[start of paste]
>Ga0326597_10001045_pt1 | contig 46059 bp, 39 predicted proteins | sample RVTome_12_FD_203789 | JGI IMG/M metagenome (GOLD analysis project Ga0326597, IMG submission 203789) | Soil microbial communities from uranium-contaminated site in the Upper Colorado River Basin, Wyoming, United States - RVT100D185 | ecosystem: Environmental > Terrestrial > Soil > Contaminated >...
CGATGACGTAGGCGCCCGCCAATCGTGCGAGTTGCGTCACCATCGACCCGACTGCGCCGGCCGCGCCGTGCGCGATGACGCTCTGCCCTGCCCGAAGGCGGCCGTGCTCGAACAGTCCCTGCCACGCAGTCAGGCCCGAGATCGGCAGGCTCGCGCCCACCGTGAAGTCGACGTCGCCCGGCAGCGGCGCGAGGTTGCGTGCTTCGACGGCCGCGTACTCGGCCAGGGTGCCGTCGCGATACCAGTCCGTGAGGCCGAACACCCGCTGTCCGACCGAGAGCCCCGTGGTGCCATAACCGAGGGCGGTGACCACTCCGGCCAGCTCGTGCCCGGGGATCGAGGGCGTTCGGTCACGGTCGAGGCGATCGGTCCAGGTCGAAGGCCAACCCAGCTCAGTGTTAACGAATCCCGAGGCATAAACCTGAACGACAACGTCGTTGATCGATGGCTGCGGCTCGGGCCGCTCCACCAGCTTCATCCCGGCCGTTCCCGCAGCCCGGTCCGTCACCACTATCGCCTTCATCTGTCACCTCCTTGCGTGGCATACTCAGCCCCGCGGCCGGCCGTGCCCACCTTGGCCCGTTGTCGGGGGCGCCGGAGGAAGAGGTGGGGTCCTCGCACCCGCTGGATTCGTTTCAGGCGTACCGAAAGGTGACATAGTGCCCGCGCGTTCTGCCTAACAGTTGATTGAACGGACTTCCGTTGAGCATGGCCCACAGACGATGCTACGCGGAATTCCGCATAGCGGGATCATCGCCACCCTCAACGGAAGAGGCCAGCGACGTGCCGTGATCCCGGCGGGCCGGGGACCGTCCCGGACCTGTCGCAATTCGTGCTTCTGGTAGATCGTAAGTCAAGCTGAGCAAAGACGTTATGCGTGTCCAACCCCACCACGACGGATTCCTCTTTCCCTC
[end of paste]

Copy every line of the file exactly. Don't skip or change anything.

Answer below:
>Ga0326597_10001045_pt1 | contig 46059 bp, 39 predicted proteins | sample RVTome_12_FD_203789 | JGI IMG/M metagenome (GOLD analysis project Ga0326597, IMG submission 203789) | Soil microbial communities from uranium-contaminated site in the Upper Colorado River Basin, Wyoming, United States - RVT100D185 | ecosystem: Environmental > Terrestrial > Soil > Contaminated >...
CGATGACGTAGGCGCCCGCCAATCGTGCGAGTTGCGTCACCATCGACCCGACTGCGCCGGCCGCGCCGTGCGCGATGACGCTCTGCCCTGCCCGAAGGCGGCCGTGCTCGAACAGTCCCTGCCACGCAGTCAGGCCCGAGATCGGCAGGCTCGCGCCCACCGTGAAGTCGACGTCGCCCGGCAGCGGCGCGAGGTTGCGTGCTTCGACGGCCGCGTACTCGGCCAGGGTGCCGTCGCGATACCAGTCCGTGAGGCCGAACACCCGCTGTCCGACCGAGAGCCCCGTGGTGCCATAACCGAGGGCGGTGACCACTCCGGCCAGCTCGTGCCCGGGGATCGAGGGCGTTCGGTCACGGTCGAGGCGATCGGTCCAGGTCGAAGGCCAACCCAGCTCAGTGTTAACGAATCCCGAGGCATAAACCTGAACGACAACGTCGTTGATCGATGGCTGCGGCTCGGGCCGCTCCACCAGCTTCATCCCGGCCGTTCCCGCAGCCCGGTCCGTCACCACTATCGCCTTCATCTGTCACCTCCTTGCGTGGCATACTCAGCCCCGCGGCCGGCCGTGCCCACCTTGGCCCGTTGTCGGGGGCGCCGGAGGAAGAGGTGGGGTCCTCGCACCCGCTGGATTCGTTTCAGGCGTACCGAAAGGTGACATAGTGCCCGCGCGTTCTGCCTAACAGTTGATTGAACGGACTTCCGTTGAGCATGGCCCACAGACGATGCTACGCGGAATTCCGCATAGCGGGATCATCGCCACCCTCAACGGAAGAGGCCAGCGACGTGCCGTGATCCCGGCGGGCCGGGGACCGTCCCGGACCTGTCGCAATTCGTGCTTCTGGTAGATCGTAAGTCAAGCTGAGCAAAGACGTTATGCGTGTCCAACCCCACCACGACGGATTCCTCTTTCCCTC